I think it helps to know what kind of learner you are. Most people use visualization as their dominant learning style. But there are also auditory learners and kinesthetic learners. Visualizers often like to use story boards or picture outlines to get the 'gist' of the story. Auditory learners employ recordings. Kinesthetic learners use movements to act out the story. I've found that a combination of all three is helpful, especially for longer, more complicated stories. I read the story out loud several times, stopping to visualize each scene as it shifts. Then I set the words aside and 'walk' through the story, even moving from room to room as the story moves along. I do this MANY, many times and each time I note what works and what doesn't. During this process I may make minor changes to the story to fit my audience, emphasize certain elements, or clarify. Specific words become 'set' during this time even though I never actually try to memorize. The two exceptions to memorization are that I always memorize the first line and the last line so I have a strong, well-thought-out beginning and ending.
OK, you've found a story you like, but it was written by somebody else. You really shouldn't tell the story without giving credit to the author. And if you plan to tell it at a public event - especially if you might get paid for the gig - you cannot tell it without written permission from the author. It is their intellectual property. And besides, it is their words, not yours, so if you just memorize the plot or use the author's words, it is likely that the audience will sense that you are not connected to it. A story is about remembering, experimenting, identifying and interpreting. You must be engaged in the life of the story, in your own words. So how do you do that?
One way is to distance yourself from the words. Write down a brief outline of the key elements of the story. Once you have the basics in your mind, try telling the story without looking at the outline. Tell it in your own words.
An even more interesting way, and one that I love, is to tell the story from the perspective of one of the characters in the story. Reread the story paying close attention to the characters in the story. You might be drawn to the main character, but it might just as well be a minor character. You might even assume the voice of an "off-stage" character - perhaps the spouse or child or friend of the main character, telling what you saw happening and how it affected you and your relationship with the main character. What dilemmas do they experience? Tell it in first person. Now it takes on all the basic elements of the original story, but it is not that story -- it's your story! Depending on what the story is, such as a fairy tale, you might even be able to tell from the perspective of an inanimate object. I told the story of Cinderella at the Tejas Festival... as told by her shoe! Imagine that.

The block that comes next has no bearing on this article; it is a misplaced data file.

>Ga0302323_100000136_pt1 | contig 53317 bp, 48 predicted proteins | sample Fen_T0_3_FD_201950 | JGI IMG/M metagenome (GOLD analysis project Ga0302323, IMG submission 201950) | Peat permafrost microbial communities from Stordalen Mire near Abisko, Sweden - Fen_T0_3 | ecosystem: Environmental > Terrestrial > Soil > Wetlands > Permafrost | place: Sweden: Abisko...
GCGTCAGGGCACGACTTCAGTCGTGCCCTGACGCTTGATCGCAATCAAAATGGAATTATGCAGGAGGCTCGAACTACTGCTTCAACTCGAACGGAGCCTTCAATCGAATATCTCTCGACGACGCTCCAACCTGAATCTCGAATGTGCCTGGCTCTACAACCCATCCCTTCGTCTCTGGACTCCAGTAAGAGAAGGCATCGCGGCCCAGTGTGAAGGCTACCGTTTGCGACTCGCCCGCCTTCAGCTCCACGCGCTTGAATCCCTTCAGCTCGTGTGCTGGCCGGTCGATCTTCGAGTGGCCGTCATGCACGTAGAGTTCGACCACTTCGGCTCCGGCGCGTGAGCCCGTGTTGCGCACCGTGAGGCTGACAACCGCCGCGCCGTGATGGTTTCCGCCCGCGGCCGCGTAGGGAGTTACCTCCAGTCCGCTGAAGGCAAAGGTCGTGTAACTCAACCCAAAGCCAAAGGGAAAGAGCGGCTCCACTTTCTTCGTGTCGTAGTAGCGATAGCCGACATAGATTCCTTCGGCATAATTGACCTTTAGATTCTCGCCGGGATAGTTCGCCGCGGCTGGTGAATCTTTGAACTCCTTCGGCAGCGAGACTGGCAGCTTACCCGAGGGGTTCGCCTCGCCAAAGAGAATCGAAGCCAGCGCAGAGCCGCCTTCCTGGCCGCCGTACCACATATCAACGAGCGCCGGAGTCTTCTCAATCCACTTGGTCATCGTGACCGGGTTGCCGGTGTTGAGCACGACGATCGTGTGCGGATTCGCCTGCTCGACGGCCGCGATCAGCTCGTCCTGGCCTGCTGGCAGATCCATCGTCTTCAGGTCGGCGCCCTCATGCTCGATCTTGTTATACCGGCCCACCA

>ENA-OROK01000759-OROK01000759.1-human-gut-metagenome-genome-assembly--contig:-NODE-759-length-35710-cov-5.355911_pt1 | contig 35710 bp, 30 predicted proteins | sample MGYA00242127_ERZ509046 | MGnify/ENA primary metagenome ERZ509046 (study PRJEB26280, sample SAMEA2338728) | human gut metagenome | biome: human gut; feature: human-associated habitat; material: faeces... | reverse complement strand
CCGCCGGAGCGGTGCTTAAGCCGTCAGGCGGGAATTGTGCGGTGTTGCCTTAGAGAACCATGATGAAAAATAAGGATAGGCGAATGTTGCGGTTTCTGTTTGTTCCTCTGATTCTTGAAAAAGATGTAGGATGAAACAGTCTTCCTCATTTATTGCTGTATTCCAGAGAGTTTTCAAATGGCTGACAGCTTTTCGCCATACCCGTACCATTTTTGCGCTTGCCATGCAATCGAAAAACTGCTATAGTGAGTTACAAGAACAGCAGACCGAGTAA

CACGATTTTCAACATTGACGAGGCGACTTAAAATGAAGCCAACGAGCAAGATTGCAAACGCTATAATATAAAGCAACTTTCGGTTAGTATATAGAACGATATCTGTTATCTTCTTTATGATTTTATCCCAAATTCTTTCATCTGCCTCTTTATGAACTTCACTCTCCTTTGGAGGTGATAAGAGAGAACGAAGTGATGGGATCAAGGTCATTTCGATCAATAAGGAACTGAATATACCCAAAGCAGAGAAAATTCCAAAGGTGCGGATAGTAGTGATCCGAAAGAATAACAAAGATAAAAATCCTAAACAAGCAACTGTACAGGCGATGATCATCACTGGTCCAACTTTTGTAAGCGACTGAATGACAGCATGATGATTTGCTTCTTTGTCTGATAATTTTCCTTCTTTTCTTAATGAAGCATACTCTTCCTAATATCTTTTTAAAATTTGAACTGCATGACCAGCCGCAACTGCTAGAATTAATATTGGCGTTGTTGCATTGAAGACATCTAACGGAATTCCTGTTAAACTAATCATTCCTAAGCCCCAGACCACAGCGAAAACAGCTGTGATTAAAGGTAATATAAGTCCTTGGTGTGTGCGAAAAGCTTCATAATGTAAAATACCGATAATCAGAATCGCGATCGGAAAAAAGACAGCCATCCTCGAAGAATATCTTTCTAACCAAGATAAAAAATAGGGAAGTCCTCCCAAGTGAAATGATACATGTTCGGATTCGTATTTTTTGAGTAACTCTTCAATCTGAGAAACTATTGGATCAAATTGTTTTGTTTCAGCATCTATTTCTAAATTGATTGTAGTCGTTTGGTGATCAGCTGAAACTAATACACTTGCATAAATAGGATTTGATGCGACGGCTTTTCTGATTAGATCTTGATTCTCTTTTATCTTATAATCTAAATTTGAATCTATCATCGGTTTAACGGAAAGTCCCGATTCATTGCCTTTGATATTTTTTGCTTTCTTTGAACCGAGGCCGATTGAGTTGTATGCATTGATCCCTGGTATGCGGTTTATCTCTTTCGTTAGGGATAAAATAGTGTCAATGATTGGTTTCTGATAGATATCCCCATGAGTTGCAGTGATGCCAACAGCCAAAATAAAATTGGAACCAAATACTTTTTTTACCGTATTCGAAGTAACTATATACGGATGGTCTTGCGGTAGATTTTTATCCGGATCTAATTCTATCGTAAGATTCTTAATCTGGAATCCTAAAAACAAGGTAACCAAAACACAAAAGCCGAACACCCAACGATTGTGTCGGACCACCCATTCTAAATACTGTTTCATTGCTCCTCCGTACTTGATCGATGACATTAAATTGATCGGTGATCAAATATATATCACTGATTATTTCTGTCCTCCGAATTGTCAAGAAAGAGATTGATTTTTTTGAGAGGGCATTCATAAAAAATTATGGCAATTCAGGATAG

In this way you are stimulated to think about not only the story's shape, but about relationships, motives and responses of characters. Now you can start working on some great opening lines. "I knew it was a crazy idea, but he was so enthusiastic and excited about it, how could I say no?" "It's not easy being a shoe, you know. You try having somebody standing on you all day, kicking and scuffing and pushing you into all kinds of wet and smelly places!" You get the idea.
Go back to the original and search for any important key word or turns of a phrase that might give the story its own special sound. Try to picture every moment as you tell it. Are there sensory details of sight, sound, smell, texture and so forth that you can add to enrich your telling with body language?
The more you tell the story, the more you will internalize it. If you let the story rest for a while and then tell it again, you might find yourself assuming a different style. I once took a story that I had written as a country bumpkin story and retold it as if Shakespear had written it. It was a real hoot! Another story started as a three-minute story, and it blossomed into a seven-minute story as I added delicious details. Now I have two stories grown from the same root.
Don't be afraid to experiment. Some examples of reshaping a story, from Bob Barton, include: